Just about finished with the chemistry now. Replaced most of the closed cell 2 pound poly eurathane floation foam. Recommend having a good respirator with replacement filters, disposable gloves, coveralls and graduated disposable mixing cups for accurate measurment of 1: 1. Short mixing and placement time!! Keep the components separated and place inside the project. A little bit grows a lot and Rome wasn’t built in one day. Keep the drainage channels clear it will run until it starts to set up.

    Next steps will be:
    1. Finish with the chemistry then leveling the risen foam and then properly sealing it.
    2. Building up the front end casting deck and increase storage. With aluminum square tubing and aluminum angle ( Tiny Boat Nation on U tube has a good ideas and videos).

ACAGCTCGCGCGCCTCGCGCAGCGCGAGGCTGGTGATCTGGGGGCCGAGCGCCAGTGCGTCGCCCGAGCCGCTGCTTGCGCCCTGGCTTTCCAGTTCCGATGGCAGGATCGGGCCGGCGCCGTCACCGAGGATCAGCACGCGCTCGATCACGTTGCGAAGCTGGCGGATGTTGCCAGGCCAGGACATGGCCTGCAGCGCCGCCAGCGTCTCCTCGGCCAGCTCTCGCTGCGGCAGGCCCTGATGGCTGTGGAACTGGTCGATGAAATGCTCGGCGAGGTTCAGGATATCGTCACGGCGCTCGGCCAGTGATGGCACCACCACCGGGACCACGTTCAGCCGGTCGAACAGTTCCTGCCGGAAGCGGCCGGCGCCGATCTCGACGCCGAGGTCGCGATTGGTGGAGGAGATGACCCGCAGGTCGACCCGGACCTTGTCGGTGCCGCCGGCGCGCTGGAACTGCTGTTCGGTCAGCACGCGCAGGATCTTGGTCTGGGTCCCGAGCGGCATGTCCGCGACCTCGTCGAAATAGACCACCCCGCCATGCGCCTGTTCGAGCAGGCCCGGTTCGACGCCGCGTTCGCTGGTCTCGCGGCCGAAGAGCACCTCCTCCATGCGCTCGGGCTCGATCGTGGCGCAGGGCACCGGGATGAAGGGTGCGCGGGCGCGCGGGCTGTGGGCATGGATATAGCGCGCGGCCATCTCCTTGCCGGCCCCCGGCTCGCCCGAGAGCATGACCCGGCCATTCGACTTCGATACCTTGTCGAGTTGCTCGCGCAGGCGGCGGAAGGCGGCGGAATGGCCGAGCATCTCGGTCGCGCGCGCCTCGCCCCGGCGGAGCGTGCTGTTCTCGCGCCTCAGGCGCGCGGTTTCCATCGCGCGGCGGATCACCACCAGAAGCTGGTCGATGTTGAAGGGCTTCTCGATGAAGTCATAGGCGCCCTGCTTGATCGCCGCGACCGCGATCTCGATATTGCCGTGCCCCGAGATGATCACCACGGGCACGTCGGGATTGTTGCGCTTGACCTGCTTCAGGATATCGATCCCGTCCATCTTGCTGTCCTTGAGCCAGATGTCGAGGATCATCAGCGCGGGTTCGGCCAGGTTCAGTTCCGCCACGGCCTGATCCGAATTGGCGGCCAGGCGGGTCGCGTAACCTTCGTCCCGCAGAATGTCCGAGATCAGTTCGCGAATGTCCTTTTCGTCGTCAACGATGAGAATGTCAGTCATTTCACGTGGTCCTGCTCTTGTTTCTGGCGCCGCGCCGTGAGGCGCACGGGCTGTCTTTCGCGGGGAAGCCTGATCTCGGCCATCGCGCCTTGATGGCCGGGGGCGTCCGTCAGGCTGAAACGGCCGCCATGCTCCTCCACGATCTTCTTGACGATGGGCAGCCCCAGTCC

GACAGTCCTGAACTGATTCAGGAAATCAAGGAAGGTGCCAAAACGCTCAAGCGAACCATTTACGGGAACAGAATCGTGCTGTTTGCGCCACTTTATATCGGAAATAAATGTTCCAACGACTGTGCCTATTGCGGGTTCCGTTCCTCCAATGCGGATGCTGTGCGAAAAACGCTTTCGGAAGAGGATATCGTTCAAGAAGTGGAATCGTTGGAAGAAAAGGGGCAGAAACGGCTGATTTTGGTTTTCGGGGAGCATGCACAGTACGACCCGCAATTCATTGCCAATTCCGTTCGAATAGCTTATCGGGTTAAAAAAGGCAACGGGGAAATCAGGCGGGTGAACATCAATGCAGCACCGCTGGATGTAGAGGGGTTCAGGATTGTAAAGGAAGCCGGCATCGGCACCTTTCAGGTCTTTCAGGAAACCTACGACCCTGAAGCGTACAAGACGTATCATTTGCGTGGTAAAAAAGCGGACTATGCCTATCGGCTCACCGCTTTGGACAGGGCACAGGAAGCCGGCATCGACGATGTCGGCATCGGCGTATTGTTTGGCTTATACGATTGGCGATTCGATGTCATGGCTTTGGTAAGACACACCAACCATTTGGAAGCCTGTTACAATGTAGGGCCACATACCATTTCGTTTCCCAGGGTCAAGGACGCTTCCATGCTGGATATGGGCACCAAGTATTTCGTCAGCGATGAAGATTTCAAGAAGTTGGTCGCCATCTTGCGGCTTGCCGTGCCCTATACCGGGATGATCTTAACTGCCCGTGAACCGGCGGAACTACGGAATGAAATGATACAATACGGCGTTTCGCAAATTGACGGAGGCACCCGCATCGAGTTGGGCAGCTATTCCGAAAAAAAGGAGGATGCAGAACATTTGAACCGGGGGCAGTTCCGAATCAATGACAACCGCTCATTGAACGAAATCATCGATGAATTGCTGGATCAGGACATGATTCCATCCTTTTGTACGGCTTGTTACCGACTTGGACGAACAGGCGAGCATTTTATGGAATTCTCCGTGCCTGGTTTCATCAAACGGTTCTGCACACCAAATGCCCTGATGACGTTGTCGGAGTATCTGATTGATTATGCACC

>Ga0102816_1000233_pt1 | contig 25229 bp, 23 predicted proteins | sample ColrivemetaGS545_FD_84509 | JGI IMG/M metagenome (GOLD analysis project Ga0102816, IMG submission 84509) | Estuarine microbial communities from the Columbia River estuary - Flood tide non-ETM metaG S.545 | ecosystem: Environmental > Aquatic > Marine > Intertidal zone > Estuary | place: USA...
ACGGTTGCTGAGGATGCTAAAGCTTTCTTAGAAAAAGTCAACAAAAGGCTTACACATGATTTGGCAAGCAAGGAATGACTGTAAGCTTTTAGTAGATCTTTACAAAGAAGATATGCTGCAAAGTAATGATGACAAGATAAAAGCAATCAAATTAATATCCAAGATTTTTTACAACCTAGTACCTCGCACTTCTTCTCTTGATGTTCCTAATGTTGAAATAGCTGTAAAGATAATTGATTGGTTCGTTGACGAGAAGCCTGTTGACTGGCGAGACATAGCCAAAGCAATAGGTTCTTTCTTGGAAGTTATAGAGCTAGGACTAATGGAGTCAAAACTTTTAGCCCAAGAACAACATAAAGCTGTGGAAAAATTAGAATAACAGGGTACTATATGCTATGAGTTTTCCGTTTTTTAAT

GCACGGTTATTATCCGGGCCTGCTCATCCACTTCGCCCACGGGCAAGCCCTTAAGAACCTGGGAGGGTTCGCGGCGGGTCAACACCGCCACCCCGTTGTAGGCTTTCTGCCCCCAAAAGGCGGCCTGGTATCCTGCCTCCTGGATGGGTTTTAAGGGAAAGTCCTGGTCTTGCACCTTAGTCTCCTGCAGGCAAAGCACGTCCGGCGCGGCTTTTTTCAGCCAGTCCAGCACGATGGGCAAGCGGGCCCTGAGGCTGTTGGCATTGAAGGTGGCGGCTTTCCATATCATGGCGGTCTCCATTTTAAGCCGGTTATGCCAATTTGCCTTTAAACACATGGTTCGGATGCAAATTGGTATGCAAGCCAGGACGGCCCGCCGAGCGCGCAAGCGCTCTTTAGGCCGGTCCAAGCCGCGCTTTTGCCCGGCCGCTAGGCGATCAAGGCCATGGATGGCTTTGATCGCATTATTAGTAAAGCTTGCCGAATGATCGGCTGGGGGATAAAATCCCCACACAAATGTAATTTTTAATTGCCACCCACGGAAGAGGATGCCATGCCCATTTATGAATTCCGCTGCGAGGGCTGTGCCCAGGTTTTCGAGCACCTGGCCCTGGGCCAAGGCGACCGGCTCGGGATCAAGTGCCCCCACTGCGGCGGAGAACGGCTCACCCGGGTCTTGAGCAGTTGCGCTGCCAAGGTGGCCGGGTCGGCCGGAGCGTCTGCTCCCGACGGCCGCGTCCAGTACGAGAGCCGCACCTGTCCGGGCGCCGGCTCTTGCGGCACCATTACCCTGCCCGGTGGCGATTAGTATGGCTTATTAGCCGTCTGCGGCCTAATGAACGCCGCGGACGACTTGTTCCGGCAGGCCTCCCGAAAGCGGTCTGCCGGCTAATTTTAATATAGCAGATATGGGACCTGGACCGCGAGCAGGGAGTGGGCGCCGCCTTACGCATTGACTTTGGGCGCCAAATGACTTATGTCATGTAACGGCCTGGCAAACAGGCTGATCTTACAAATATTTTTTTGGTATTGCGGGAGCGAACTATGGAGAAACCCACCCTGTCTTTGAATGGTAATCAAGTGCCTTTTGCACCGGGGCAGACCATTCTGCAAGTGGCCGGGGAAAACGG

Build a back casting deck with storage.
    Build a new console for the passenger and driver. More storage, easy access to the wiring gauges etc. All stainless steel screws and bolts with nylon locking nuts. Marine silicone in the wood holes to seal out water and prevent swelling where the water proof is broken from drilling.
    4. Cutting the flooring will be done when I can sneak into my wifes wood working shop. After the wood is all fitted. Water proofing all sides and edges.
    5. Rewire bubbles with tinned marine wire (green death has got to go! Regular copper when wet corrodes and impedes electrical flow). New marine water proof fuse box, new water proof switches. All wiring will be run as high as possible to avoid water contact. For the batteries put them in plastic boxes and secure them. If they leak acid on aluminum the bottom will fail.
    6. Replace the back cross member on the boat trailer (square tubing hides the corrosion on the inside, cracked and paper thin. Paint used as make up hides well). Replacing it with heavier C channel will not hold water inside.
    7. Ice melts Global warming my …… …..!
    8. Put her back in the water, spend time with the family and friends and fish on!